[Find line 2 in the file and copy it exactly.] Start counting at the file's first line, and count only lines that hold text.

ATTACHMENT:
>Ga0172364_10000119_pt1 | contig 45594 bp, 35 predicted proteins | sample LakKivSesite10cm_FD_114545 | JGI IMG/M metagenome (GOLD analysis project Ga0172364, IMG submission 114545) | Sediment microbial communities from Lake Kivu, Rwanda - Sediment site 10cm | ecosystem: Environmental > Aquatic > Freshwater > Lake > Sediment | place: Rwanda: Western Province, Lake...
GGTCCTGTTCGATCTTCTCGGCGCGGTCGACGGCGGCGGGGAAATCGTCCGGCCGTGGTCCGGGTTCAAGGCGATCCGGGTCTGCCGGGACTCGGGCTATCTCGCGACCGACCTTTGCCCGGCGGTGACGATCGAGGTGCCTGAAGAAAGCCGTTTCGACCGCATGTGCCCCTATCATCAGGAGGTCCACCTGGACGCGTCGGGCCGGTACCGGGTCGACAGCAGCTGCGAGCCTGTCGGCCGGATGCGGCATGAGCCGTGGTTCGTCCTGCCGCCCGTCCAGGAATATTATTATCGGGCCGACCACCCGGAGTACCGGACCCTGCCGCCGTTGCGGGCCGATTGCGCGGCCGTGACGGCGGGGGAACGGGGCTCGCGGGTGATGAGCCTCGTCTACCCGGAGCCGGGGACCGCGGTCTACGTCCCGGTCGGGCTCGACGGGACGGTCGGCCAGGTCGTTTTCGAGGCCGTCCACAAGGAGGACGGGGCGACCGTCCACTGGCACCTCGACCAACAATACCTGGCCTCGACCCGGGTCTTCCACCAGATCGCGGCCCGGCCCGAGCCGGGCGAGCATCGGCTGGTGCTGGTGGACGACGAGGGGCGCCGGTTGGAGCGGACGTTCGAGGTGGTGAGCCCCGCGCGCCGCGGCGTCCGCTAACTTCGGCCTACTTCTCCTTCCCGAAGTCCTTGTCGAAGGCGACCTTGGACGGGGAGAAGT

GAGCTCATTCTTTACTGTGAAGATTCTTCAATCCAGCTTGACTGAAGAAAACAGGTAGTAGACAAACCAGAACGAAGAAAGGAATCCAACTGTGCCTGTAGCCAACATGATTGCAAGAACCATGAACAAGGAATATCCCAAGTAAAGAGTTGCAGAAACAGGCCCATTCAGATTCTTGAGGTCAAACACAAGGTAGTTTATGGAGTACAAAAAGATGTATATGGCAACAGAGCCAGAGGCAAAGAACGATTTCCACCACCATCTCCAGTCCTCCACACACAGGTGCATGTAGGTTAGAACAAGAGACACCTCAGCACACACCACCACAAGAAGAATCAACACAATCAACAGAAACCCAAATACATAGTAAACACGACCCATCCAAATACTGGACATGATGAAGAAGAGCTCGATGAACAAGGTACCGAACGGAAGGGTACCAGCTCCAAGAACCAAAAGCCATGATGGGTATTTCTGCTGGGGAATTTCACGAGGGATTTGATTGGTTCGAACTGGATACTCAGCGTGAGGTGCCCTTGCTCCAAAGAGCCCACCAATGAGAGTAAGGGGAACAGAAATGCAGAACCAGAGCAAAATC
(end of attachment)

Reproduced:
GGTCCTGTTCGATCTTCTCGGCGCGGTCGACGGCGGCGGGGAAATCGTCCGGCCGTGGTCCGGGTTCAAGGCGATCCGGGTCTGCCGGGACTCGGGCTATCTCGCGACCGACCTTTGCCCGGCGGTGACGATCGAGGTGCCTGAAGAAAGCCGTTTCGACCGCATGTGCCCCTATCATCAGGAGGTCCACCTGGACGCGTCGGGCCGGTACCGGGTCGACAGCAGCTGCGAGCCTGTCGGCCGGATGCGGCATGAGCCGTGGTTCGTCCTGCCGCCCGTCCAGGAATATTATTATCGGGCCGACCACCCGGAGTACCGGACCCTGCCGCCGTTGCGGGCCGATTGCGCGGCCGTGACGGCGGGGGAACGGGGCTCGCGGGTGATGAGCCTCGTCTACCCGGAGCCGGGGACCGCGGTCTACGTCCCGGTCGGGCTCGACGGGACGGTCGGCCAGGTCGTTTTCGAGGCCGTCCACAAGGAGGACGGGGCGACCGTCCACTGGCACCTCGACCAACAATACCTGGCCTCGACCCGGGTCTTCCACCAGATCGCGGCCCGGCCCGAGCCGGGCGAGCATCGGCTGGTGCTGGTGGACGACGAGGGGCGCCGGTTGGAGCGGACGTTCGAGGTGGTGAGCCCCGCGCGCCGCGGCGTCCGCTAACTTCGGCCTACTTCTCCTTCCCGAAGTCCTTGTCGAAGGCGACCTTGGACGGGGAGAAGT